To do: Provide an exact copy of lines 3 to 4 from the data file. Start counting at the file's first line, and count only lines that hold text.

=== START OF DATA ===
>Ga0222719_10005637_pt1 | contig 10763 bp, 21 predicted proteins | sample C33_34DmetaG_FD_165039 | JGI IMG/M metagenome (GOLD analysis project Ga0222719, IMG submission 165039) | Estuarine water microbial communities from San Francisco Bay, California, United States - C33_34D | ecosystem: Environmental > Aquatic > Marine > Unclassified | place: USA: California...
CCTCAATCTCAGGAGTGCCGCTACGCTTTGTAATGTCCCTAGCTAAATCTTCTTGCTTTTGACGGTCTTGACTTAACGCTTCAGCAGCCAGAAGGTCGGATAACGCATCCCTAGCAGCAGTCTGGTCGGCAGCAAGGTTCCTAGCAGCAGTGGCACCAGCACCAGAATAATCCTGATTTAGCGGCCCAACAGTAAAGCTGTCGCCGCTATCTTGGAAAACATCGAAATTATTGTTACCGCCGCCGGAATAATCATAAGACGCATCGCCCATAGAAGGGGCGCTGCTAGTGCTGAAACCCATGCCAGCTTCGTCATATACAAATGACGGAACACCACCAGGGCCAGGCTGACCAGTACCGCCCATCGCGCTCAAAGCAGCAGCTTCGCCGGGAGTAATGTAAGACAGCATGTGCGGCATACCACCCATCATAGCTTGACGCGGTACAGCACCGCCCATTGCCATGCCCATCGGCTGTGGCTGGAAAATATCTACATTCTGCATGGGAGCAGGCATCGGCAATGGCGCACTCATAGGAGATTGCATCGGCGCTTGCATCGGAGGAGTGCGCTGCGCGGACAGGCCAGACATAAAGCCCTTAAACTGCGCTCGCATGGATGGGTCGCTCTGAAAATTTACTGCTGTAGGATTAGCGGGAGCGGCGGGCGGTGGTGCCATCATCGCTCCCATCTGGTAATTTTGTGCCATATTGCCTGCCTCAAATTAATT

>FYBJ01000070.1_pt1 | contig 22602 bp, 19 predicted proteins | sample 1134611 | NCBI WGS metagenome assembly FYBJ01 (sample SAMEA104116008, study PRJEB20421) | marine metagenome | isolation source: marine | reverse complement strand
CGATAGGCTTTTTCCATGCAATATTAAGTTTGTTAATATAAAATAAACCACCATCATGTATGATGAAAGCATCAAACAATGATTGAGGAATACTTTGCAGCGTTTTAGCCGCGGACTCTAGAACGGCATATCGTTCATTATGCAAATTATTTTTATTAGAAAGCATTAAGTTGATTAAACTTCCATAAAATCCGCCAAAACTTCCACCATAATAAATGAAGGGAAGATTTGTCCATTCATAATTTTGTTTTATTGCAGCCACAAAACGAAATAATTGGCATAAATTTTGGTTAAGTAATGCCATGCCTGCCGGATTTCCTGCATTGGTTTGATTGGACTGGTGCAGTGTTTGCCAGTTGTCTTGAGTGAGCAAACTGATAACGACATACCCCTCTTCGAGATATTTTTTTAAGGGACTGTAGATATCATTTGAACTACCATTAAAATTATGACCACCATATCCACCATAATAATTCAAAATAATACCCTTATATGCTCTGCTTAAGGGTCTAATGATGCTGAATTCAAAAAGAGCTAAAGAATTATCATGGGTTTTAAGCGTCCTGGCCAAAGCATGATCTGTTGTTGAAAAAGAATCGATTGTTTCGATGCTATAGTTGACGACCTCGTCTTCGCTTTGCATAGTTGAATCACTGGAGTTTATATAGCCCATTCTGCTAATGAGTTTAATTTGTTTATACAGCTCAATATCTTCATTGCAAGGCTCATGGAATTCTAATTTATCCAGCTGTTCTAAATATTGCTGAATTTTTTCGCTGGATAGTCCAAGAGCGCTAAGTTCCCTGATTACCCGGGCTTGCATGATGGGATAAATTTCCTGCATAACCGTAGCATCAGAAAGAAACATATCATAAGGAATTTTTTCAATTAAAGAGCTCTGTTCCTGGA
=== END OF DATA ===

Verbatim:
>FYBJ01000070.1_pt1 | contig 22602 bp, 19 predicted proteins | sample 1134611 | NCBI WGS metagenome assembly FYBJ01 (sample SAMEA104116008, study PRJEB20421) | marine metagenome | isolation source: marine | reverse complement strand
CGATAGGCTTTTTCCATGCAATATTAAGTTTGTTAATATAAAATAAACCACCATCATGTATGATGAAAGCATCAAACAATGATTGAGGAATACTTTGCAGCGTTTTAGCCGCGGACTCTAGAACGGCATATCGTTCATTATGCAAATTATTTTTATTAGAAAGCATTAAGTTGATTAAACTTCCATAAAATCCGCCAAAACTTCCACCATAATAAATGAAGGGAAGATTTGTCCATTCATAATTTTGTTTTATTGCAGCCACAAAACGAAATAATTGGCATAAATTTTGGTTAAGTAATGCCATGCCTGCCGGATTTCCTGCATTGGTTTGATTGGACTGGTGCAGTGTTTGCCAGTTGTCTTGAGTGAGCAAACTGATAACGACATACCCCTCTTCGAGATATTTTTTTAAGGGACTGTAGATATCATTTGAACTACCATTAAAATTATGACCACCATATCCACCATAATAATTCAAAATAATACCCTTATATGCTCTGCTTAAGGGTCTAATGATGCTGAATTCAAAAAGAGCTAAAGAATTATCATGGGTTTTAAGCGTCCTGGCCAAAGCATGATCTGTTGTTGAAAAAGAATCGATTGTTTCGATGCTATAGTTGACGACCTCGTCTTCGCTTTGCATAGTTGAATCACTGGAGTTTATATAGCCCATTCTGCTAATGAGTTTAATTTGTTTATACAGCTCAATATCTTCATTGCAAGGCTCATGGAATTCTAATTTATCCAGCTGTTCTAAATATTGCTGAATTTTTTCGCTGGATAGTCCAAGAGCGCTAAGTTCCCTGATTACCCGGGCTTGCATGATGGGATAAATTTCCTGCATAACCGTAGCATCAGAAAGAAACATATCATAAGGAATTTTTTCAATTAAAGAGCTCTGTTCCTGGA